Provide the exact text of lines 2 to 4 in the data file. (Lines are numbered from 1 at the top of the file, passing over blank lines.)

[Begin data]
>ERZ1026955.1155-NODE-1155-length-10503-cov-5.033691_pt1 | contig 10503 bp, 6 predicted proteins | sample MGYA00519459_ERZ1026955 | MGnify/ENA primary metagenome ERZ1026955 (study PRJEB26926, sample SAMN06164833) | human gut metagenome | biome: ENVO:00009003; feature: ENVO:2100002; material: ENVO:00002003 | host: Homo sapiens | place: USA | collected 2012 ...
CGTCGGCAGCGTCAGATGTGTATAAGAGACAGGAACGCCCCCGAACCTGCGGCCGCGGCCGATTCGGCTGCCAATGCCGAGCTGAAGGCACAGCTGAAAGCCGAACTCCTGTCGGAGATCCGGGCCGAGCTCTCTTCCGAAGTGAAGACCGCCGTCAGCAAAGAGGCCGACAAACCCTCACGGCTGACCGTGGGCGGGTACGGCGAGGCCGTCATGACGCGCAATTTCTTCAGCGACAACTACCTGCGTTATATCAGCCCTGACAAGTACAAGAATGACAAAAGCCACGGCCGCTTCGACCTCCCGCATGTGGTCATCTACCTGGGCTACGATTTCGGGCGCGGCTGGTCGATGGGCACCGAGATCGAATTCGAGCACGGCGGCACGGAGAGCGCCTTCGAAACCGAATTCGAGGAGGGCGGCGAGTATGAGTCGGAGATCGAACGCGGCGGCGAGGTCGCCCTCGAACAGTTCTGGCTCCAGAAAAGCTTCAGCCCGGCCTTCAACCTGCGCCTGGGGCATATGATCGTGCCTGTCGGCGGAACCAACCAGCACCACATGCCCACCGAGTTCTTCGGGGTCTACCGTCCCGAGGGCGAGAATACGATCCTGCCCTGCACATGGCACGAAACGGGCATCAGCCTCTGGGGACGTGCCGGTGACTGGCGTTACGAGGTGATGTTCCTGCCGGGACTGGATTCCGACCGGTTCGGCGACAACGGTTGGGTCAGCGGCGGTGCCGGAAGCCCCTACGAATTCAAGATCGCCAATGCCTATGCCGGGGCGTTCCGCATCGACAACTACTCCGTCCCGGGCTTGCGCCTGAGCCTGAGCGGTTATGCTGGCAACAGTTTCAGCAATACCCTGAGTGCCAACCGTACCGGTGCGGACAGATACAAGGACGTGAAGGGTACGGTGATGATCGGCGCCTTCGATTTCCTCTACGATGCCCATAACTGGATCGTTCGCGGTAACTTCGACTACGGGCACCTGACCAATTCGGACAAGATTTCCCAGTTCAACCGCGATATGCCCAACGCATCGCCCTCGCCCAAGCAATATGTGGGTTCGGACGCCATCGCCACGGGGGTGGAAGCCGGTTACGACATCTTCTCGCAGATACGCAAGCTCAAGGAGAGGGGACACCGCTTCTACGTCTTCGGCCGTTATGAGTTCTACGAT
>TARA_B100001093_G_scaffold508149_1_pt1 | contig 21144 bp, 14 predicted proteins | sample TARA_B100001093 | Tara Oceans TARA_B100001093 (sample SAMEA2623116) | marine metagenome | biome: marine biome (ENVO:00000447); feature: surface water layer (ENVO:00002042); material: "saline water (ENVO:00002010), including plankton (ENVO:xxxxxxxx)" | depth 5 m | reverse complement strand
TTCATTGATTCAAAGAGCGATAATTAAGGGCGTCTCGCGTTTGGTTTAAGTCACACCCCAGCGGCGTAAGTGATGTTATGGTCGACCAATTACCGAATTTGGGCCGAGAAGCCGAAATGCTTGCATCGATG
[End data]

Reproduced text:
CGTCGGCAGCGTCAGATGTGTATAAGAGACAGGAACGCCCCCGAACCTGCGGCCGCGGCCGATTCGGCTGCCAATGCCGAGCTGAAGGCACAGCTGAAAGCCGAACTCCTGTCGGAGATCCGGGCCGAGCTCTCTTCCGAAGTGAAGACCGCCGTCAGCAAAGAGGCCGACAAACCCTCACGGCTGACCGTGGGCGGGTACGGCGAGGCCGTCATGACGCGCAATTTCTTCAGCGACAACTACCTGCGTTATATCAGCCCTGACAAGTACAAGAATGACAAAAGCCACGGCCGCTTCGACCTCCCGCATGTGGTCATCTACCTGGGCTACGATTTCGGGCGCGGCTGGTCGATGGGCACCGAGATCGAATTCGAGCACGGCGGCACGGAGAGCGCCTTCGAAACCGAATTCGAGGAGGGCGGCGAGTATGAGTCGGAGATCGAACGCGGCGGCGAGGTCGCCCTCGAACAGTTCTGGCTCCAGAAAAGCTTCAGCCCGGCCTTCAACCTGCGCCTGGGGCATATGATCGTGCCTGTCGGCGGAACCAACCAGCACCACATGCCCACCGAGTTCTTCGGGGTCTACCGTCCCGAGGGCGAGAATACGATCCTGCCCTGCACATGGCACGAAACGGGCATCAGCCTCTGGGGACGTGCCGGTGACTGGCGTTACGAGGTGATGTTCCTGCCGGGACTGGATTCCGACCGGTTCGGCGACAACGGTTGGGTCAGCGGCGGTGCCGGAAGCCCCTACGAATTCAAGATCGCCAATGCCTATGCCGGGGCGTTCCGCATCGACAACTACTCCGTCCCGGGCTTGCGCCTGAGCCTGAGCGGTTATGCTGGCAACAGTTTCAGCAATACCCTGAGTGCCAACCGTACCGGTGCGGACAGATACAAGGACGTGAAGGGTACGGTGATGATCGGCGCCTTCGATTTCCTCTACGATGCCCATAACTGGATCGTTCGCGGTAACTTCGACTACGGGCACCTGACCAATTCGGACAAGATTTCCCAGTTCAACCGCGATATGCCCAACGCATCGCCCTCGCCCAAGCAATATGTGGGTTCGGACGCCATCGCCACGGGGGTGGAAGCCGGTTACGACATCTTCTCGCAGATACGCAAGCTCAAGGAGAGGGGACACCGCTTCTACGTCTTCGGCCGTTATGAGTTCTACGAT
>TARA_B100001093_G_scaffold508149_1_pt1 | contig 21144 bp, 14 predicted proteins | sample TARA_B100001093 | Tara Oceans TARA_B100001093 (sample SAMEA2623116) | marine metagenome | biome: marine biome (ENVO:00000447); feature: surface water layer (ENVO:00002042); material: "saline water (ENVO:00002010), including plankton (ENVO:xxxxxxxx)" | depth 5 m | reverse complement strand
TTCATTGATTCAAAGAGCGATAATTAAGGGCGTCTCGCGTTTGGTTTAAGTCACACCCCAGCGGCGTAAGTGATGTTATGGTCGACCAATTACCGAATTTGGGCCGAGAAGCCGAAATGCTTGCATCGATG